The Law of Karma states that “for every event that occurs, there will follow another event whose existence was caused by the first, and this second event will be pleasant or unpleasant according as its cause was skillful or unskillful.’ Apparently Merck has decided to create some karma of its own, deciding that it has had just about enough from generic manufacturers that want to make generic versions of its branded drugs. In a move that has already shaken up some folks, Merck has aggressively targeted leading generic company Teva Pharmaceuticals by pricing its brand-name cholesterol drug, Zocor, below the generic price for some customers, just prior to it going off-patent, which is Friday, June 23.

What’s at stake is Teva’s profits from its 180-day exclusivity period (gained by being the first to challenge the validity of Merck’s patents) and perhaps industry-wide profits in the future. For a generic, this 180-day window is critical and possibly pivotal in filing strategies since this 180-day window affects the profitability of the generic company to not only develop a drug but to risk the litigation to overturn the patent in question.

What Merck has done is negotiate separate deals with health insurance companies like United Health and Well Point under which patients will be able to get Zocor at a lower cost than the generic version. Although the total number of people involved at present looks to be a fairly modest minority of the total population, the threat in such a move sets a fairly clear precedent.

Under the deal, members of United Health Group Inc. will pay around $10 for a month’s supply of brand name Zocor and $40 for a generic after the drug loses patent protection on Friday. Both Merck and United Health say the arrangement demonstrates how market competition drives down costs, and that’s good for patients.

Of course, that’s not the way you’re going to hear it from Merck. From Merck’s point of view, this is just the competitive market working itself out and that this great for consumers since they will benefit from lower-cost drugs.

Teva Pharmaceuticals said that the United Health Group-Merck contract will not significantly affect the company’s sales since the specific United Health program covers less than 5% of the insured US citizens. The company’s generic Zocor is expected to receive the final approval from the FDA after the expiration of the branded version later this week.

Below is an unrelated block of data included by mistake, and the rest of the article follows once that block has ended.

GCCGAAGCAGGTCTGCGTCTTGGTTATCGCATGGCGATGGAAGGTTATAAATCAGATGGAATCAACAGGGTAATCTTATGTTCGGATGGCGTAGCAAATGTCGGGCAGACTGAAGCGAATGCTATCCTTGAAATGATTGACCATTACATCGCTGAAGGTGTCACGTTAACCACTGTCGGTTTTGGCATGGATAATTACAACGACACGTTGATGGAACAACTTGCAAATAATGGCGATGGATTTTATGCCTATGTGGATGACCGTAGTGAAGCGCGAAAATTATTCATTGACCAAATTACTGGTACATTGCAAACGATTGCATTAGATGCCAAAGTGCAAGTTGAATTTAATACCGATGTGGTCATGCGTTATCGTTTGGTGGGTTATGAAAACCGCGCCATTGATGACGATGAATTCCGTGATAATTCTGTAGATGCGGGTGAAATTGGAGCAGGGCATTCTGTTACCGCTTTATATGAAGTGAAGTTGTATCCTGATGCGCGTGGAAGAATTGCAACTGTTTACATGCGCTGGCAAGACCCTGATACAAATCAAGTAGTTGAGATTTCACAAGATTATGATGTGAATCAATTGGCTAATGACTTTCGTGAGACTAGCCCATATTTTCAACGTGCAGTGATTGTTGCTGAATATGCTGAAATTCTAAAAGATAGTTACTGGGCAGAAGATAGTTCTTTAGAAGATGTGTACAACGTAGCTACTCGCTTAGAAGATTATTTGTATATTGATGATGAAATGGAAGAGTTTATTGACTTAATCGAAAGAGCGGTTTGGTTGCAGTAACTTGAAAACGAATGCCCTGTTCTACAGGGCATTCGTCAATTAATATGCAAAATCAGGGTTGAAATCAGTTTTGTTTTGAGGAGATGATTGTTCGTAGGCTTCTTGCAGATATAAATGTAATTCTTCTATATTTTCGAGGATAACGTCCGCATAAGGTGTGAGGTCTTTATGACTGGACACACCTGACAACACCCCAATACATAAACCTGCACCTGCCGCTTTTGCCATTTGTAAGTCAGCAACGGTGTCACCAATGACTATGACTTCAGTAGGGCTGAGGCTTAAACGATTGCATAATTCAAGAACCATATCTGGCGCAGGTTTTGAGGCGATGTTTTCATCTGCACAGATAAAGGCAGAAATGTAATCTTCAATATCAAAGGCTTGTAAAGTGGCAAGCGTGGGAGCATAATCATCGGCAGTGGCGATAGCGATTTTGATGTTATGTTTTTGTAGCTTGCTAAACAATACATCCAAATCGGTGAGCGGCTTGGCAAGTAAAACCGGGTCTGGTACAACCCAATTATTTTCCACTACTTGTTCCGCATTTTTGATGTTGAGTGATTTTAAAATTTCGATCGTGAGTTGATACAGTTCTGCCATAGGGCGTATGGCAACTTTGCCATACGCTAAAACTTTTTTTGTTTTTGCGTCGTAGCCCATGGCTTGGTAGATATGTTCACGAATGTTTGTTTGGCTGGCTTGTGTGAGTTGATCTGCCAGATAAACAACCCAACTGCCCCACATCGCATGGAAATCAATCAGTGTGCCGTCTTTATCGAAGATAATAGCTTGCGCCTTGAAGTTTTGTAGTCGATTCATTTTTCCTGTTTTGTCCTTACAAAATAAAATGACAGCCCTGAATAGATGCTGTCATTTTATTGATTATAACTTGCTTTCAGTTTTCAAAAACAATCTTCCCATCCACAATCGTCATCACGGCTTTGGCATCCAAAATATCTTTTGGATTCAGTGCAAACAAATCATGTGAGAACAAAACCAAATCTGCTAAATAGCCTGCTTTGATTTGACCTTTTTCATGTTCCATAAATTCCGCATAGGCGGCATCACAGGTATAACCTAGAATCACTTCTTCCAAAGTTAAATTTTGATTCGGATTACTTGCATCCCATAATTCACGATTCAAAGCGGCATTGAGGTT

However, George Barrett, CEO and president of Teva North America, said other health plans had spurned Merck’s offer of low-cost Zocor and that his company is considering legal action over the issue. Still, he expressed optimism about the prospects of Teva’s version of Zocor. Litigation is still pending about whether Teva is entitled to the six months of exclusivity and Barrett declined to say whether it would launch its product on Friday.

What will be interesting to watch is whether other large pharmaceutical companies like Pfizer, GlaxoSmithKline, and Novartis follow suit and what the government decides to do about this and when something will be done about it (recall 2006 is an election year).

Consumer advocates typically cheer lower prices but in this instance they worry that a short term benefit for patients will ultimately result in long term problems. They say moves such as Merck’s undermine generic companies’ chances to generate the profits that fuel their ability to conduct research and challenge drug company patents — eventually resulting in fewer cheap medicines.

Generic companies make most of their profits when awarded six months of market exclusivity because a lack of competition means they don’t have to sell their product at an enormous discount to the brand. If the brand chops its price, the generic may be forced to follow suit.

‘Sen. Charles Schumer, D.-N.Y., accused Merck of engaging in predatory pricing and called its actions ”a legal bribe.” He has asked the Federal Trade Commission to investigate the deal between Merck and United Health. ”Merck is taking an end run around the generic drugs laws to make sure there are no generic drugs,” Schumer said.

When the dust settles, it is unlikely that Congress will let the branded pharmaceutical industry choke off the generics through authorized deals and predatory pricing. However, since a solution to this will not happen overnight, what we will likely see is a period of uncertainty and legal wrangling as people debate and lobby for their respective needs and interests and reap the results of the karma they have created.

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